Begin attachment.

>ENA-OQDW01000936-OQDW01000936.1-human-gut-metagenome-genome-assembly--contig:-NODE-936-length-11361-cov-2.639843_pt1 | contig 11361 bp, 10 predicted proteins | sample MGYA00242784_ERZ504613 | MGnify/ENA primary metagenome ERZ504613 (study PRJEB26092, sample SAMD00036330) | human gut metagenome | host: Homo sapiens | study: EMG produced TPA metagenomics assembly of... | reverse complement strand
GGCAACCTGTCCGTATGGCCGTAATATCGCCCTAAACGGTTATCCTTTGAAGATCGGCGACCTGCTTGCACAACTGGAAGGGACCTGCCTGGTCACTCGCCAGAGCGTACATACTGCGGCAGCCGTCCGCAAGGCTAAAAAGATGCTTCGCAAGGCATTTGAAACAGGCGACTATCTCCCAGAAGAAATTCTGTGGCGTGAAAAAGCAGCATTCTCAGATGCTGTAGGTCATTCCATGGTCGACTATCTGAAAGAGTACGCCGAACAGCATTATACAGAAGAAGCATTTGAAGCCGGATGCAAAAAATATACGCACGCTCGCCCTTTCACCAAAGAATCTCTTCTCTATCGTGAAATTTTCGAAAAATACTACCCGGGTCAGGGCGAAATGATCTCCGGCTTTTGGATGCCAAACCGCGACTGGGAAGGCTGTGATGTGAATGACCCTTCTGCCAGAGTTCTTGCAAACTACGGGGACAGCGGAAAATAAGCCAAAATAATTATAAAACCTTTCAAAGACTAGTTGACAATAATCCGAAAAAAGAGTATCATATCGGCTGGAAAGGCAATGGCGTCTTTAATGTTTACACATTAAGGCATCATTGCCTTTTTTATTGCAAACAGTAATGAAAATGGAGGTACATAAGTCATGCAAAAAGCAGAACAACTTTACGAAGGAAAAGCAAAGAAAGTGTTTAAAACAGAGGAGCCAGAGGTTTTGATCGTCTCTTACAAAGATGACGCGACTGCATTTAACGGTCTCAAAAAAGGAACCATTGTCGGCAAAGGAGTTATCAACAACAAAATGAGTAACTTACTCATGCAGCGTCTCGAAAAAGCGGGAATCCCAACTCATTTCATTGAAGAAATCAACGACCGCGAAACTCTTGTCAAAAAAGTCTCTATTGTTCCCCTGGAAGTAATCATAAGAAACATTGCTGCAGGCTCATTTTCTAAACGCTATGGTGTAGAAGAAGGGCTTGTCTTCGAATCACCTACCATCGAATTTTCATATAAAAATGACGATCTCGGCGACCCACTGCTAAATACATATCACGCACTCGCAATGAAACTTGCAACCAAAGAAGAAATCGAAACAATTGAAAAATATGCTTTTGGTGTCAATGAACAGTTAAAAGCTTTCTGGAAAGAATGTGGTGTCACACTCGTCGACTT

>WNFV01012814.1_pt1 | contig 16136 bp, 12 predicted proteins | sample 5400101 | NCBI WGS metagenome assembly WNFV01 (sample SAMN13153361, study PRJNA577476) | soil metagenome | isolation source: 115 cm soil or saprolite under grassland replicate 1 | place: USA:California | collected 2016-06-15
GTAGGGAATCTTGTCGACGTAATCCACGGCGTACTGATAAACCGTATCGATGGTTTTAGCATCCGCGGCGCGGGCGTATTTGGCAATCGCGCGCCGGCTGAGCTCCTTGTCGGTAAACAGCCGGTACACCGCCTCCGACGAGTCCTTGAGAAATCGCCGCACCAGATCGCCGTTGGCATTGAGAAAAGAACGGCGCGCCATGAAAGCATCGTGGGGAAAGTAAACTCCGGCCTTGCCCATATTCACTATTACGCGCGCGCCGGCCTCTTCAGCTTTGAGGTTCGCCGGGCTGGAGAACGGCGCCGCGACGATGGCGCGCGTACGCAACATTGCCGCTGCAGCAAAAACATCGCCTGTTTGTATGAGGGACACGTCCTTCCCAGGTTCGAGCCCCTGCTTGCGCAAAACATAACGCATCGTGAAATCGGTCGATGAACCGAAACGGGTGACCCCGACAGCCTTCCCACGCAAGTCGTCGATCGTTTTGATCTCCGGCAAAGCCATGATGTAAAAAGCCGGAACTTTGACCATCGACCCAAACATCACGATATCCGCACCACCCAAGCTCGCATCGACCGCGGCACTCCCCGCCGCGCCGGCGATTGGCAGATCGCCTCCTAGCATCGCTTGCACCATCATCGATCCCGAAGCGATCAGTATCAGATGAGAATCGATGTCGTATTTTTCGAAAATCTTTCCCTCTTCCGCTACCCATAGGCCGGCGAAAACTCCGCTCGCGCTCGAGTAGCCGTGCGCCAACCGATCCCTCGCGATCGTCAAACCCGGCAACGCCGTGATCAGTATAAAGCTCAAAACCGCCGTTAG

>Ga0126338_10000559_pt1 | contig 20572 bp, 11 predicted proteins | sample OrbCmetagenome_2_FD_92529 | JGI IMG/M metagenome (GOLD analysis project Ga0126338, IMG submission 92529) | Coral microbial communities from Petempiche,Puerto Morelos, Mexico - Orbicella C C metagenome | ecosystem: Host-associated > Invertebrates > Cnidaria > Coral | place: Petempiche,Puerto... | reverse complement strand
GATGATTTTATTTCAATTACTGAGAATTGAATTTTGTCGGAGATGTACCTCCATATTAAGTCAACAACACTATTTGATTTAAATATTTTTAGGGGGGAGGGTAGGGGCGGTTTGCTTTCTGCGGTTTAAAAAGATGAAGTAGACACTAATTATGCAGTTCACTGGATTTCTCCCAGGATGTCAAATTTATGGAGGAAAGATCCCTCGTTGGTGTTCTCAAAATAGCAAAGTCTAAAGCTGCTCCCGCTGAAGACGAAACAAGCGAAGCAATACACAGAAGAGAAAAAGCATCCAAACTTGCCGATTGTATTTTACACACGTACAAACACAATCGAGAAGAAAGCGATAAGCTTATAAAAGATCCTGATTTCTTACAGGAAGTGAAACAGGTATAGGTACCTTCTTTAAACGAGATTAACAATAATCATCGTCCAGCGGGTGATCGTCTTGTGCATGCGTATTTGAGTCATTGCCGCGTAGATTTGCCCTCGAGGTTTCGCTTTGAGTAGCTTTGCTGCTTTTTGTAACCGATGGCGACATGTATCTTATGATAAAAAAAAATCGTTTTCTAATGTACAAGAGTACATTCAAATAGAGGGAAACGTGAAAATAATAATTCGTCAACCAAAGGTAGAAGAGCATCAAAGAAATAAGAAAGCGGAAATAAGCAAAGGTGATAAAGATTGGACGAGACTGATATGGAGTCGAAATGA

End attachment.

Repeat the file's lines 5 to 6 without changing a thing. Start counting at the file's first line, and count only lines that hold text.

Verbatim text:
>Ga0126338_10000559_pt1 | contig 20572 bp, 11 predicted proteins | sample OrbCmetagenome_2_FD_92529 | JGI IMG/M metagenome (GOLD analysis project Ga0126338, IMG submission 92529) | Coral microbial communities from Petempiche,Puerto Morelos, Mexico - Orbicella C C metagenome | ecosystem: Host-associated > Invertebrates > Cnidaria > Coral | place: Petempiche,Puerto... | reverse complement strand
GATGATTTTATTTCAATTACTGAGAATTGAATTTTGTCGGAGATGTACCTCCATATTAAGTCAACAACACTATTTGATTTAAATATTTTTAGGGGGGAGGGTAGGGGCGGTTTGCTTTCTGCGGTTTAAAAAGATGAAGTAGACACTAATTATGCAGTTCACTGGATTTCTCCCAGGATGTCAAATTTATGGAGGAAAGATCCCTCGTTGGTGTTCTCAAAATAGCAAAGTCTAAAGCTGCTCCCGCTGAAGACGAAACAAGCGAAGCAATACACAGAAGAGAAAAAGCATCCAAACTTGCCGATTGTATTTTACACACGTACAAACACAATCGAGAAGAAAGCGATAAGCTTATAAAAGATCCTGATTTCTTACAGGAAGTGAAACAGGTATAGGTACCTTCTTTAAACGAGATTAACAATAATCATCGTCCAGCGGGTGATCGTCTTGTGCATGCGTATTTGAGTCATTGCCGCGTAGATTTGCCCTCGAGGTTTCGCTTTGAGTAGCTTTGCTGCTTTTTGTAACCGATGGCGACATGTATCTTATGATAAAAAAAAATCGTTTTCTAATGTACAAGAGTACATTCAAATAGAGGGAAACGTGAAAATAATAATTCGTCAACCAAAGGTAGAAGAGCATCAAAGAAATAAGAAAGCGGAAATAAGCAAAGGTGATAAAGATTGGACGAGACTGATATGGAGTCGAAATGA